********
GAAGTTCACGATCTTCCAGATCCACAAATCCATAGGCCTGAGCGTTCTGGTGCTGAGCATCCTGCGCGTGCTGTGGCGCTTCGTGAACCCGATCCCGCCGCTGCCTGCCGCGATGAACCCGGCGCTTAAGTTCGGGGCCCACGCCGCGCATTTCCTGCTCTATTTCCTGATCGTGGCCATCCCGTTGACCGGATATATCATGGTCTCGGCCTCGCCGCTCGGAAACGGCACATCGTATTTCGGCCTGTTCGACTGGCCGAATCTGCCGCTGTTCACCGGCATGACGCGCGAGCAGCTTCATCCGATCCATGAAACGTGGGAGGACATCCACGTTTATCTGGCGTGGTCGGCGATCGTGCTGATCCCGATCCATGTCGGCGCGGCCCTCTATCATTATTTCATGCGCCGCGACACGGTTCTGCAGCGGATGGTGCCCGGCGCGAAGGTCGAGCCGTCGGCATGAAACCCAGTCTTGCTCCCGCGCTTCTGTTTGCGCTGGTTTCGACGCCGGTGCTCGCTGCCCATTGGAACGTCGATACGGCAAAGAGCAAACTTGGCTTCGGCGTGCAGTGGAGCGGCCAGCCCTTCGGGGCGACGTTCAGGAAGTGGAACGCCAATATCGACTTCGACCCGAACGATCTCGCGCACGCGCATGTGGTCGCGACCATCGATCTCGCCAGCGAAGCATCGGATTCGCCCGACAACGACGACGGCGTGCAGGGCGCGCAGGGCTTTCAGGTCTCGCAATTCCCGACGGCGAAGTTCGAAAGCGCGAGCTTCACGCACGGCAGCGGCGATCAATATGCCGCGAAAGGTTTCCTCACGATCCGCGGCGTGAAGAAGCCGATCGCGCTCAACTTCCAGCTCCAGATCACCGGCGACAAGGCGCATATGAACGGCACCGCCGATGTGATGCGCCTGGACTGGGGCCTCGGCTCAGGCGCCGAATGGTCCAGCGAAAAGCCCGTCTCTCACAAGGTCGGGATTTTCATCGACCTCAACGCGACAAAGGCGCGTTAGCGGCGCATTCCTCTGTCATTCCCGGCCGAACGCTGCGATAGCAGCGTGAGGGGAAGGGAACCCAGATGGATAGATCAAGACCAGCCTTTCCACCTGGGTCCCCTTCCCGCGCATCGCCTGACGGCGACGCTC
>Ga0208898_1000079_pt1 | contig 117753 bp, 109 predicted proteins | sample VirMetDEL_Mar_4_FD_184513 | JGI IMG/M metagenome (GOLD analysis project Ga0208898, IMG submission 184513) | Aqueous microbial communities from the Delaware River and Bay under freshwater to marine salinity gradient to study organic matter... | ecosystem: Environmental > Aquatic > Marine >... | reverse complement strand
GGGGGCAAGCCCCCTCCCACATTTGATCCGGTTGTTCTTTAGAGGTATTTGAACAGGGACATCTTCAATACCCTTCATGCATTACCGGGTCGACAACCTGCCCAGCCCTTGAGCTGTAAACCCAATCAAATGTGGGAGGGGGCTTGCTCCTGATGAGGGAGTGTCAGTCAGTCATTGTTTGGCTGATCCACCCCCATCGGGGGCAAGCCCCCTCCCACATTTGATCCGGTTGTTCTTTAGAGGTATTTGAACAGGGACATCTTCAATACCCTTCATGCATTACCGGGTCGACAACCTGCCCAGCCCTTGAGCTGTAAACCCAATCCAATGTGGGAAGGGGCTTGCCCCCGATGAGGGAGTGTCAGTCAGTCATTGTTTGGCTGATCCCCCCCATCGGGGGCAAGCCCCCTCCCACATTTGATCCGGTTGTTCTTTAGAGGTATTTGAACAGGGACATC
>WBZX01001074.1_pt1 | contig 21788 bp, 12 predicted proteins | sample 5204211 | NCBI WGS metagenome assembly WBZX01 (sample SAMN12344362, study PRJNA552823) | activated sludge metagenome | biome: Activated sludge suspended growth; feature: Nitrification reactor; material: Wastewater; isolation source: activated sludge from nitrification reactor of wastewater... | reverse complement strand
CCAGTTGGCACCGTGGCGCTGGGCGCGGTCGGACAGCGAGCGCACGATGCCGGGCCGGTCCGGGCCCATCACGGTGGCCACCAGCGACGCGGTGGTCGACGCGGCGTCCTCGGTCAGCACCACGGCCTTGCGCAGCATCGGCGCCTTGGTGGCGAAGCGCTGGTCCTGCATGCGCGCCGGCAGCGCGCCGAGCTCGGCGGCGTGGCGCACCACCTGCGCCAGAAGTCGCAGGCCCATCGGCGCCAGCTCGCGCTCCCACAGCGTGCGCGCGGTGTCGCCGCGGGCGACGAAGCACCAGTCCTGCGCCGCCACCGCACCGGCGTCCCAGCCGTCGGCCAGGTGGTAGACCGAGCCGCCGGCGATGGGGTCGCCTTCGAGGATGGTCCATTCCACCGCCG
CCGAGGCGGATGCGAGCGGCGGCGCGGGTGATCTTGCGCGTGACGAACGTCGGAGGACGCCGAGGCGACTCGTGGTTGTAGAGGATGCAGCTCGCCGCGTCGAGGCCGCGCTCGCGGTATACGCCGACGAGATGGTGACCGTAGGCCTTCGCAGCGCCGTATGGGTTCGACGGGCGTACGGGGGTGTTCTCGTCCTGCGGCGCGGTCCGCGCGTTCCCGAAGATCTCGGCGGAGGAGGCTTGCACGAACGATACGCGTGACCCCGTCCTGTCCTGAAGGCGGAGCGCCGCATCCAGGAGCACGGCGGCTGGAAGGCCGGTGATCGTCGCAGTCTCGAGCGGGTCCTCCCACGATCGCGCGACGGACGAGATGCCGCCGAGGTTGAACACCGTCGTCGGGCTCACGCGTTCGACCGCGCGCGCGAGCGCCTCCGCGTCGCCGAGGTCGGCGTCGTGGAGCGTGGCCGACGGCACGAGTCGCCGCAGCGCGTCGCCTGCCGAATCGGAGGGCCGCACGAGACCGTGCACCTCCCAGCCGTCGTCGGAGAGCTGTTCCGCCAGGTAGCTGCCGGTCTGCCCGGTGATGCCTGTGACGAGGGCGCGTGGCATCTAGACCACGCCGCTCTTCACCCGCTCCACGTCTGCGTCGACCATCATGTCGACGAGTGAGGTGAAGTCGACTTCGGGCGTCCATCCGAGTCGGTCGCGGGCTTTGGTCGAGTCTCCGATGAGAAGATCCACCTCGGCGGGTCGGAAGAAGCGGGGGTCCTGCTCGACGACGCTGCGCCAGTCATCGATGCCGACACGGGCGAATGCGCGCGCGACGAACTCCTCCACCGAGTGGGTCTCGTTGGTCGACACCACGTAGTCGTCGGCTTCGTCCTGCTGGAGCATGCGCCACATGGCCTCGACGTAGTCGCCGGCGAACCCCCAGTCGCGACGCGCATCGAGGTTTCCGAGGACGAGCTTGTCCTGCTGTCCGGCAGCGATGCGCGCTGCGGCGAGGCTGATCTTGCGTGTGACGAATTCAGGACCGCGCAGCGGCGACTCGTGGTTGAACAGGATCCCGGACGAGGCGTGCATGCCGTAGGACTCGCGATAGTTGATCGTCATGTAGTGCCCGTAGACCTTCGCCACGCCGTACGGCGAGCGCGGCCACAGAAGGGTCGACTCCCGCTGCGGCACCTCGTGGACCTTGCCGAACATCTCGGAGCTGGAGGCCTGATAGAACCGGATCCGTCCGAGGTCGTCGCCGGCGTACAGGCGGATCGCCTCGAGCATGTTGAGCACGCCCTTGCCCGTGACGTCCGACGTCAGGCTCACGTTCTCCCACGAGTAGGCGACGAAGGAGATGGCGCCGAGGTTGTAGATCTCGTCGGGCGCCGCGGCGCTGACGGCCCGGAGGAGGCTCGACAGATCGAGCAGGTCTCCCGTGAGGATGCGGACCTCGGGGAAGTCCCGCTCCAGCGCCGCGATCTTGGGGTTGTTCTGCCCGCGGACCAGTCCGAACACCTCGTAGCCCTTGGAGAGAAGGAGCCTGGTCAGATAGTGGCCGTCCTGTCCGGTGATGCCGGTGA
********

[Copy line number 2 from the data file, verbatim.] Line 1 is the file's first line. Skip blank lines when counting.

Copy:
>Ga0208898_1000079_pt1 | contig 117753 bp, 109 predicted proteins | sample VirMetDEL_Mar_4_FD_184513 | JGI IMG/M metagenome (GOLD analysis project Ga0208898, IMG submission 184513) | Aqueous microbial communities from the Delaware River and Bay under freshwater to marine salinity gradient to study organic matter... | ecosystem: Environmental > Aquatic > Marine >... | reverse complement strand